When the curtain falls on a main character in your life
I hadn’t heard from him in five months.
Despite the benefit of the doubt that I had given him over the time that I had known him – “he was busy”, “he’s working tonight”, “he’s out with friends”, “he has better things to do than talk to me” – I realized that I hadn’t actually noticed until someone reminded me of him. I didn’t notice that my message went unanswered. And to put it bluntly, I didn’t even notice that he was gone.
Our last correspondence was simple. We had both just started brand new jobs, and I had wished him good luck on the first day. We talked about our new jobs, our new co-workers, and our new tasks sporadically, both of us encouraging each other. It was simple, unassuming, and friendly.
He wanted to catch up, and in the flurry of activity I guess I had been tardy in my response. But when I did get back to him, it was seemingly too late. My last words to him were, “When are you free?”
He would never be free. I would never follow-up. And so ended what could have been.
Our meeting was actually by happenstance.
Some people call it fate, others call it coincidence. But for myself, I was never really sure as to how to feel about our friendship.
Through an overzealous act, I suddenly found myself entering into a familiar space, looking for an unfamiliar face. We had been set up – he was asked to take some time to give me some academic advice, while I was encouraged to take note from someone who had gone through the path that I wanted to pursue at the time.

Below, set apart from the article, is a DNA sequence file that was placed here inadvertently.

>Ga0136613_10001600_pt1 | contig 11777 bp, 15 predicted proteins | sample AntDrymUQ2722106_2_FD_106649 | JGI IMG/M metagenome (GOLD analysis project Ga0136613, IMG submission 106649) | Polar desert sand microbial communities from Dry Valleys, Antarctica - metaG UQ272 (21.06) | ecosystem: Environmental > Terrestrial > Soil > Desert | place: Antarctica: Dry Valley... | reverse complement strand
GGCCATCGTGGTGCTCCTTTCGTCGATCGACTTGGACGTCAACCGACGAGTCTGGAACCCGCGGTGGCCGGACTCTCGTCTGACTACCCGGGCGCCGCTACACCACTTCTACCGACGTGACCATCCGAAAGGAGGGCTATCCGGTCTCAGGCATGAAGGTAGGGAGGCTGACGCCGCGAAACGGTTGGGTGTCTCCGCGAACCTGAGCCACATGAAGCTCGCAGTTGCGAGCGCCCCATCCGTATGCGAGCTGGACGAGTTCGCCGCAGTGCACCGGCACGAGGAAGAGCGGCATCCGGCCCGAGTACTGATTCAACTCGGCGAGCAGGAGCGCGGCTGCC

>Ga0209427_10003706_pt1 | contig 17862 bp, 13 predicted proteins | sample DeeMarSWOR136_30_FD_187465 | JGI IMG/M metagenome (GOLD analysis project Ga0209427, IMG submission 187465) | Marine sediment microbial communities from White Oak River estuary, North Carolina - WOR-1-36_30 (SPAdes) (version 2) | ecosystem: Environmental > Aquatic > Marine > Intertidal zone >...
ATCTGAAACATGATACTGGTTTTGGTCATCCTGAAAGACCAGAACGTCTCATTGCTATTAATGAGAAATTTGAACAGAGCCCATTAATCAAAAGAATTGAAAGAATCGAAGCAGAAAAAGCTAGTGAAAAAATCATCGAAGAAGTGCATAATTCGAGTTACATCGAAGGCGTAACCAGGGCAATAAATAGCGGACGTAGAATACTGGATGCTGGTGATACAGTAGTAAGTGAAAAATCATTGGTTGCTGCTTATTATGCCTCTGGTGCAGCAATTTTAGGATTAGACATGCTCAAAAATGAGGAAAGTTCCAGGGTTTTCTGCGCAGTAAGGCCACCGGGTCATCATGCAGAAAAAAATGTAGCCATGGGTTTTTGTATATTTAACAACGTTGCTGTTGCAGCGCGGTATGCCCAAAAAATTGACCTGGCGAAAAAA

But make no mistake: I had no idea who this guy was. I met him once, briefly, and he was probably just as shocked to find himself in a coffee shop, waiting to talk to some girl that he barely knew. And to be quite honest, I wasn’t really sure as to what I wanted to know or ask.
I had prepared a series of questions, but my anxiety was constantly feeding me worst case scenarios. I wouldn’t be interesting to him, our conversation would last maybe 15 minutes, and he would consider this a waste of his time.
When I saw him sitting at a table in a dark corner, I felt strangely comforted. Our eyes connected and I suddenly felt at ease, though my hands would dictate otherwise as I fumbled through my wallet, looking for change to pay for my coffee.
“I should have waited and paid,” he said with a kind voice. But I shook my head. Like I said, I barely knew him.
My anxieties were unfounded, and suddenly we found ourselves talking for hours. Coffee turned into dinner – which he ended up paying for – and I felt confused. Here I was talking with a stranger about some of the deepest and darkest complexities of our lives. We bonded over obscure music interests and family stories, wishes and fears, successes and failures.
In the rain, he would tell me that he had a nice time.
In my car, I would feel a rush of happiness.
But on my drive home, I would beat it out of my head that this was not a date. That he and I could not date. That we weren’t compatible.
For a year and a half, my life was turned upside down. And it was my own fault.